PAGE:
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Raumfahrt - Start von Long March 2D mit Land Survey Satelliten

16.03.2018

China to resume intense space launch schedule with Long March 2D rocket on Saturday

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The LKW-2 satellite launched by a Long March 2D rocket from the Jiuquan launch site in December 2017. CGWIC

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China appears set to resume space launches following a break for the Chinese New Year period, with a Long March 2D rocket ready to lift-off from Jiuquan on Saturday.

Airspace closure notices released on Wednesday reveal that launch will take place around 07:10 UTC (15:10 Beijing time), suggesting that the payload will be the fourth in a series of 'Land Survey Satellite', the third of which launched during a similar launch window in January.

Little is known about the satellites, the first two of which were launched in December.

While Chinese media tersely state the satellites are 'remote sensing exploration of land resources', some outside observers suggest they belong to the Yaogan series of remote sensing birds, and are therefore providing reconnaissance capabilities for the country's military.

Land Survey Satellite-1 after separation from the Long March 2D second stage and prior to deployment of solar panels.

 

 

Land Survey Satellite-1 after separation from the Long March 2D second stage and prior to deployment of solar panels. CCTV/Youtube

They are developed by the China Academy of Space Technology (CAST), which researches, develops and manufactures satellites and spacecraft and is a subsidiary of the state-owned main contractor for the Chinese space programme, CASC.

The Long March 2D rocket arrived at the Jiuquan Satellite Launch Centre, also the site for launch of China's Shenzhou human spaceflight missions, in late February.

Delivery to Jiuquan in the Gobi Desert followed a week-long 3,000 kilometre train journey from the east coast, after manufacture by the Shanghai Academy of Spaceflight Technology (SAST), another CASC subordinate.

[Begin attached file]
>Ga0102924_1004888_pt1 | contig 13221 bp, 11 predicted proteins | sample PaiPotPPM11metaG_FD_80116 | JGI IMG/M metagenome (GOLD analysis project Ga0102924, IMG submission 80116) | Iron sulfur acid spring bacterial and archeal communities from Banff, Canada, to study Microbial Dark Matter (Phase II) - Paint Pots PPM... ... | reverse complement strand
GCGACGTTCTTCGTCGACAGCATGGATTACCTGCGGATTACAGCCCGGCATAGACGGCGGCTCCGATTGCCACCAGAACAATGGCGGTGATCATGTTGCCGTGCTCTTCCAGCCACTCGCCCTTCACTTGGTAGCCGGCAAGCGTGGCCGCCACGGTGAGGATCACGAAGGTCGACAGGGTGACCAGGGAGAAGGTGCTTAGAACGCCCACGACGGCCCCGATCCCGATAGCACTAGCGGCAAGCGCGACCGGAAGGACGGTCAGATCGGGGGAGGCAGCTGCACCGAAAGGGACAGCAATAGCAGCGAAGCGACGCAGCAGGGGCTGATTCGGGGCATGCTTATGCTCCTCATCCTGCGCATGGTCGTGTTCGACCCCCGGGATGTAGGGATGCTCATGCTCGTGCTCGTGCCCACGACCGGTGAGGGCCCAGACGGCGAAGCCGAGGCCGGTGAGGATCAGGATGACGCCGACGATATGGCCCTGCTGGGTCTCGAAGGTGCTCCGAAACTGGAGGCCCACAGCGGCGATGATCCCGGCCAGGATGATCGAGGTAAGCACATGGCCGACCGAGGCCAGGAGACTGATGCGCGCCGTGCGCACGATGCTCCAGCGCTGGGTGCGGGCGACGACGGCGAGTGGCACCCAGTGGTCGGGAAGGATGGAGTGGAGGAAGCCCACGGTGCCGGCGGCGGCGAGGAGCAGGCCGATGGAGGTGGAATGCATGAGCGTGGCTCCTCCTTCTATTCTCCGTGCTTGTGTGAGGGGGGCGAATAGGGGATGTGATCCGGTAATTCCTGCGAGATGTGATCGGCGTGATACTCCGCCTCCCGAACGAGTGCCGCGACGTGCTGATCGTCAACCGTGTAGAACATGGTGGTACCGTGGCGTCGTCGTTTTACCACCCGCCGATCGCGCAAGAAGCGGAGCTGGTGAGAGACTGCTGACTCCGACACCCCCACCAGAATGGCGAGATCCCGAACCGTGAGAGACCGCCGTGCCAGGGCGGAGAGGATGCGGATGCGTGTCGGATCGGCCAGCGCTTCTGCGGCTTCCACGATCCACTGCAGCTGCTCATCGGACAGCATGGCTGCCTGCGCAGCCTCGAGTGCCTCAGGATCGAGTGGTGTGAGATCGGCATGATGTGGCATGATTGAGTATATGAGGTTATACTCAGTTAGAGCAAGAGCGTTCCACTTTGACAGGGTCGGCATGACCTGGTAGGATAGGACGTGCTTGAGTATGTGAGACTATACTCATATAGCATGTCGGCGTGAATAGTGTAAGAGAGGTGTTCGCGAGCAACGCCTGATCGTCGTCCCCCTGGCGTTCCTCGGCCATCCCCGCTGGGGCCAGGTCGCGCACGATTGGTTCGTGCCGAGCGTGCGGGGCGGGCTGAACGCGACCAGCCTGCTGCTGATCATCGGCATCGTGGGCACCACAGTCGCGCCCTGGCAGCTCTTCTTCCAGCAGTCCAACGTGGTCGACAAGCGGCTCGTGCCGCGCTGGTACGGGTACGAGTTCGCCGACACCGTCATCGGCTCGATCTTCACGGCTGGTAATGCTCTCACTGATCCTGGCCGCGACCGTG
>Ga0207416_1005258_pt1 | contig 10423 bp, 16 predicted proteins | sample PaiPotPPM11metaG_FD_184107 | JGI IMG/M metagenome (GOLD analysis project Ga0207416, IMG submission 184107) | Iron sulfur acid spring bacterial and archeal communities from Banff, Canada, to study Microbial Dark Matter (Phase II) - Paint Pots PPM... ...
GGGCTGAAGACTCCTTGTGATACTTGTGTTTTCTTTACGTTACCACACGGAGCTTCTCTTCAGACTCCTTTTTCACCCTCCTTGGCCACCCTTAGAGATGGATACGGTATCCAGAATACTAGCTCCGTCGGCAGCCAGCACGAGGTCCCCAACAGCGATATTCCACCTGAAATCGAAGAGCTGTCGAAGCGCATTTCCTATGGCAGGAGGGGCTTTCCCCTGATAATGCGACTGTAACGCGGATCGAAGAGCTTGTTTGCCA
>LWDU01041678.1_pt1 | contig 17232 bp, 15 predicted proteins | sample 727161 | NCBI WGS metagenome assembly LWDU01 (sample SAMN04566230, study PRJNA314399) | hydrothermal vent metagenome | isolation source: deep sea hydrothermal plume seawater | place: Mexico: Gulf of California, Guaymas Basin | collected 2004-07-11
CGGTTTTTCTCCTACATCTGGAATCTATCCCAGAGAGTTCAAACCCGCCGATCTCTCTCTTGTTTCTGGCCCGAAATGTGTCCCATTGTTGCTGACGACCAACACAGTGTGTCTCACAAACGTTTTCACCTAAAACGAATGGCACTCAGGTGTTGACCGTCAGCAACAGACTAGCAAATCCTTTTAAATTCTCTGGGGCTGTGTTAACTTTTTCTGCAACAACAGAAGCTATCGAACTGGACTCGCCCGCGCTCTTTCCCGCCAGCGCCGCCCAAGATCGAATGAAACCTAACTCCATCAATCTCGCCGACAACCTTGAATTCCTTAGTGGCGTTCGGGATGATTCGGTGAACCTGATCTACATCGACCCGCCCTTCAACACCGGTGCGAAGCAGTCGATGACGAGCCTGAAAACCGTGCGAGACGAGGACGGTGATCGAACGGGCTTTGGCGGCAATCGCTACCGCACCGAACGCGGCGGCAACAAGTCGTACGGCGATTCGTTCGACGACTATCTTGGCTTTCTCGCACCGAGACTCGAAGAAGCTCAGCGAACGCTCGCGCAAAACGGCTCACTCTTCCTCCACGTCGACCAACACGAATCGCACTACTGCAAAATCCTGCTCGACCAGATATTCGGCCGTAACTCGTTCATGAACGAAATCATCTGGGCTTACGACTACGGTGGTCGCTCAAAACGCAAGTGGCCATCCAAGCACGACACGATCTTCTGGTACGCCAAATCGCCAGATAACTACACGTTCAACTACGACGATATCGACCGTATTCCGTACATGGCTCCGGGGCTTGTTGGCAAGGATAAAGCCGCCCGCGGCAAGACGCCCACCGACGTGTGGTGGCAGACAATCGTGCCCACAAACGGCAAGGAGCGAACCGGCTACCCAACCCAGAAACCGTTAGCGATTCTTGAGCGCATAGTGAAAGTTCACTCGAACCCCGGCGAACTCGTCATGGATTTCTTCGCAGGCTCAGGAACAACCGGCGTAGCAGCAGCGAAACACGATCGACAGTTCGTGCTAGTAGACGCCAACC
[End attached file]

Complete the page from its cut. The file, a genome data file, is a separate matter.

Shenzhou-10 stands atop a Long March 2F rocket at the Jiuquan Satellite Launch Centre in June 2013.

 

 

Shenzhou-10 stands atop a Long March 2F rocket at the Jiuquan Satellite Launch Centre in June 2013.

The launch on Saturday will be China's eighth of 2018, with 36 Long March launches planned for the year. Together with other, commercial launches, the country could reach over 40 orbital flights this year.

China aimed for around 30 launches in 2017, but two launch issues - notably the failure of the second Long March 5 rocket - halted activities for 89 days and derailed the schedule. The third Long March 5 is expected to fly in the second half of the year, following an investigation, corrective measures and rocket engine testing.

The upcoming launch will fly over land, with drop zones for stages and payload fairing in remote regions of the provinces of Qinghai and Sichuan.

The first stage debris from a Long March 2D rocket launch of Jilin-1 Earth observation satellites in October 2015, which crashed down in Qinghai Province.

 

 

The first stage debris from a Long March 2D rocket launch of Jilin-1 Earth observation satellites in October 2015, which crashed down in Qinghai Province. CNS

Quelle: gbtimes

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Space tracking ship leaves port to support Chinese Beidou and telecommunications satellite launches

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China's Yuangwang 7 space tracking vessel after completing tasks related to the launch of the Tianzhou-1 cargo spacecraft in April 2017. CNS

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Chinese space tracking vessel Yuanwang-3 has left port in east China ready to support upcoming launches of a pair of Beidou navigation satellites and a commercial telecommunications satellite.

Yuanwang-3 departed from a military harbour on the Yangtze River on March 12, the People's Liberation Army Daily reported on Tuesday.

The Yuanwang vessels belong to the China Satellite Launch and Tracking Control General, which is responsible for telemetry, tracking, and command for Chinese space missions.

The first task for Yuanwang-3, which was active earlier in the year, will be to support the launch of two Beidou phase 3 satellites, which will join a constellation of satellites which form China's own Global Navigation Satellite System, Beidou, similar to America's GPS, Russia's GLONASS and Europe's Galileo systems.